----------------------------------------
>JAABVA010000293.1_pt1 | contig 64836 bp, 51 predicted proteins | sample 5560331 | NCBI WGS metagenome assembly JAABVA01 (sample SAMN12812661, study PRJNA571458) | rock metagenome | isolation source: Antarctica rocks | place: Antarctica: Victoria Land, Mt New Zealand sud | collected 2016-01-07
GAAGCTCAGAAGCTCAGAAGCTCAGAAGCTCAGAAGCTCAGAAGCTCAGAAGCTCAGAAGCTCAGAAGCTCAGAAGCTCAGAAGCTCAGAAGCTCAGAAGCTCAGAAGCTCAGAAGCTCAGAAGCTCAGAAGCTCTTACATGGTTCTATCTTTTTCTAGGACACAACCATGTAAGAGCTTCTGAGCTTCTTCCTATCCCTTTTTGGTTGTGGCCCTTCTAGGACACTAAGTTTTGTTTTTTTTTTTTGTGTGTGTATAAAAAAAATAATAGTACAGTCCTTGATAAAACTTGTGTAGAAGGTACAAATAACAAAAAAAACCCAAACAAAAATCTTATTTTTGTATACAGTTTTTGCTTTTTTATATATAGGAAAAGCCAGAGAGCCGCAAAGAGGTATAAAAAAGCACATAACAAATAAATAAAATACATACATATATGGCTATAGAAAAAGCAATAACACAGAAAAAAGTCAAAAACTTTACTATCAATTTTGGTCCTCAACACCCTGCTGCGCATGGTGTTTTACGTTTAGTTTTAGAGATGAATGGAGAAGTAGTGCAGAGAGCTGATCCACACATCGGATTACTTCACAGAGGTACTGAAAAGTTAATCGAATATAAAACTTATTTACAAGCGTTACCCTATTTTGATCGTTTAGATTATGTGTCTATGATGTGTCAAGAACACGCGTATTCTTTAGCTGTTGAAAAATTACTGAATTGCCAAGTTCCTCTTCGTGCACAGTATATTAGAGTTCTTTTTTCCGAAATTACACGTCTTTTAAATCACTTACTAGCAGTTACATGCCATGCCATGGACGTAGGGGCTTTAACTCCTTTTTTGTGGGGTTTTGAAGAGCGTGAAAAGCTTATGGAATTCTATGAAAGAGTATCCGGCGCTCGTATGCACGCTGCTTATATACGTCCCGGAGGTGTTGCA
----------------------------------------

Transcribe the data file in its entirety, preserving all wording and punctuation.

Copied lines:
>JAABVA010000293.1_pt1 | contig 64836 bp, 51 predicted proteins | sample 5560331 | NCBI WGS metagenome assembly JAABVA01 (sample SAMN12812661, study PRJNA571458) | rock metagenome | isolation source: Antarctica rocks | place: Antarctica: Victoria Land, Mt New Zealand sud | collected 2016-01-07
GAAGCTCAGAAGCTCAGAAGCTCAGAAGCTCAGAAGCTCAGAAGCTCAGAAGCTCAGAAGCTCAGAAGCTCAGAAGCTCAGAAGCTCAGAAGCTCAGAAGCTCAGAAGCTCAGAAGCTCAGAAGCTCAGAAGCTCTTACATGGTTCTATCTTTTTCTAGGACACAACCATGTAAGAGCTTCTGAGCTTCTTCCTATCCCTTTTTGGTTGTGGCCCTTCTAGGACACTAAGTTTTGTTTTTTTTTTTTGTGTGTGTATAAAAAAAATAATAGTACAGTCCTTGATAAAACTTGTGTAGAAGGTACAAATAACAAAAAAAACCCAAACAAAAATCTTATTTTTGTATACAGTTTTTGCTTTTTTATATATAGGAAAAGCCAGAGAGCCGCAAAGAGGTATAAAAAAGCACATAACAAATAAATAAAATACATACATATATGGCTATAGAAAAAGCAATAACACAGAAAAAAGTCAAAAACTTTACTATCAATTTTGGTCCTCAACACCCTGCTGCGCATGGTGTTTTACGTTTAGTTTTAGAGATGAATGGAGAAGTAGTGCAGAGAGCTGATCCACACATCGGATTACTTCACAGAGGTACTGAAAAGTTAATCGAATATAAAACTTATTTACAAGCGTTACCCTATTTTGATCGTTTAGATTATGTGTCTATGATGTGTCAAGAACACGCGTATTCTTTAGCTGTTGAAAAATTACTGAATTGCCAAGTTCCTCTTCGTGCACAGTATATTAGAGTTCTTTTTTCCGAAATTACACGTCTTTTAAATCACTTACTAGCAGTTACATGCCATGCCATGGACGTAGGGGCTTTAACTCCTTTTTTGTGGGGTTTTGAAGAGCGTGAAAAGCTTATGGAATTCTATGAAAGAGTATCCGGCGCTCGTATGCACGCTGCTTATATACGTCCCGGAGGTGTTGCA